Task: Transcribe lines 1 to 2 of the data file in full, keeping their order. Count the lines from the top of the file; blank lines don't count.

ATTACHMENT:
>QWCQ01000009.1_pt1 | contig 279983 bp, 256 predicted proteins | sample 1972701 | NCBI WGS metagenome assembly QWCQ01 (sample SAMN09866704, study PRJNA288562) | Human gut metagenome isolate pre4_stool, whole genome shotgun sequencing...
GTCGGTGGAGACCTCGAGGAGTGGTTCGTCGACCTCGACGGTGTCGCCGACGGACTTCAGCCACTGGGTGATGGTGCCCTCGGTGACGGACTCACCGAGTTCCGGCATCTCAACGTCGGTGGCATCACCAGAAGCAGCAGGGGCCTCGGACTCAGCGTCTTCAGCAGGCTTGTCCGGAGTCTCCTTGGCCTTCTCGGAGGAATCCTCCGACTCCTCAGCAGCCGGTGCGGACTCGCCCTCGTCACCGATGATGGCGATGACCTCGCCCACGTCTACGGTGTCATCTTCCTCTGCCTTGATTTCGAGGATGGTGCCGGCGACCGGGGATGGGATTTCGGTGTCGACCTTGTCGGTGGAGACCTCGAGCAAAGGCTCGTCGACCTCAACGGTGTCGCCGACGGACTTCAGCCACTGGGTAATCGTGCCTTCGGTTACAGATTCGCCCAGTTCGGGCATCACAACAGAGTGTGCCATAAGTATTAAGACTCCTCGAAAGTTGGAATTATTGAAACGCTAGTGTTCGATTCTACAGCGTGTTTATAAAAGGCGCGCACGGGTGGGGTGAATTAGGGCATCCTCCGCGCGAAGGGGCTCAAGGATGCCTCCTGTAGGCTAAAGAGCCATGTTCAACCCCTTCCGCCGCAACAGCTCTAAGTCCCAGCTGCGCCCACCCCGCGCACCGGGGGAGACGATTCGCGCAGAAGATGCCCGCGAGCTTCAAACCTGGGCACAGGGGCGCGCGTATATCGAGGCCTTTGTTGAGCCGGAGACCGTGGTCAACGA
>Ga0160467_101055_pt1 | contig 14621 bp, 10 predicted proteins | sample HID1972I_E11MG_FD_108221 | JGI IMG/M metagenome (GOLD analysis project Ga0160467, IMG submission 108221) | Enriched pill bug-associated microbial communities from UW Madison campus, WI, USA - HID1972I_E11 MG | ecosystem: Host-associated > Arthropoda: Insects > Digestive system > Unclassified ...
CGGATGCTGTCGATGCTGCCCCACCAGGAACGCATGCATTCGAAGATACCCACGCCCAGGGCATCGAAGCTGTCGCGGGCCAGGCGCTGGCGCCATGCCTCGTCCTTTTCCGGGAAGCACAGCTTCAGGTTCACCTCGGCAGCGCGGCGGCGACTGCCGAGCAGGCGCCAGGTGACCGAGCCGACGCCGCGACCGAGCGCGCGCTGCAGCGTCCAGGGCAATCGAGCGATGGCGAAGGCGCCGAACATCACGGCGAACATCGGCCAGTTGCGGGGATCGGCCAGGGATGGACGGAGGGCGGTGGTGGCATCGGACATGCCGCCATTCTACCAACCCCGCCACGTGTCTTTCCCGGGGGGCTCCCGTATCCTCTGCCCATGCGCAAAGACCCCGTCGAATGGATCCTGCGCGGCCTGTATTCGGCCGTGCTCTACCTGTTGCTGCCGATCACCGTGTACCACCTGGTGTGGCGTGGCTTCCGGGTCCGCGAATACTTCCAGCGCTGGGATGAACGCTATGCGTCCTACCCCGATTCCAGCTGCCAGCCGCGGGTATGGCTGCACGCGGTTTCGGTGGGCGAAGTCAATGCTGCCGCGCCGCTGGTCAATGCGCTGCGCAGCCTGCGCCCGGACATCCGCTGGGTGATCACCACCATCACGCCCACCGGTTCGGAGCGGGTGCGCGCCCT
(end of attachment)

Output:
>QWCQ01000009.1_pt1 | contig 279983 bp, 256 predicted proteins | sample 1972701 | NCBI WGS metagenome assembly QWCQ01 (sample SAMN09866704, study PRJNA288562) | Human gut metagenome isolate pre4_stool, whole genome shotgun sequencing...
GTCGGTGGAGACCTCGAGGAGTGGTTCGTCGACCTCGACGGTGTCGCCGACGGACTTCAGCCACTGGGTGATGGTGCCCTCGGTGACGGACTCACCGAGTTCCGGCATCTCAACGTCGGTGGCATCACCAGAAGCAGCAGGGGCCTCGGACTCAGCGTCTTCAGCAGGCTTGTCCGGAGTCTCCTTGGCCTTCTCGGAGGAATCCTCCGACTCCTCAGCAGCCGGTGCGGACTCGCCCTCGTCACCGATGATGGCGATGACCTCGCCCACGTCTACGGTGTCATCTTCCTCTGCCTTGATTTCGAGGATGGTGCCGGCGACCGGGGATGGGATTTCGGTGTCGACCTTGTCGGTGGAGACCTCGAGCAAAGGCTCGTCGACCTCAACGGTGTCGCCGACGGACTTCAGCCACTGGGTAATCGTGCCTTCGGTTACAGATTCGCCCAGTTCGGGCATCACAACAGAGTGTGCCATAAGTATTAAGACTCCTCGAAAGTTGGAATTATTGAAACGCTAGTGTTCGATTCTACAGCGTGTTTATAAAAGGCGCGCACGGGTGGGGTGAATTAGGGCATCCTCCGCGCGAAGGGGCTCAAGGATGCCTCCTGTAGGCTAAAGAGCCATGTTCAACCCCTTCCGCCGCAACAGCTCTAAGTCCCAGCTGCGCCCACCCCGCGCACCGGGGGAGACGATTCGCGCAGAAGATGCCCGCGAGCTTCAAACCTGGGCACAGGGGCGCGCGTATATCGAGGCCTTTGTTGAGCCGGAGACCGTGGTCAACGA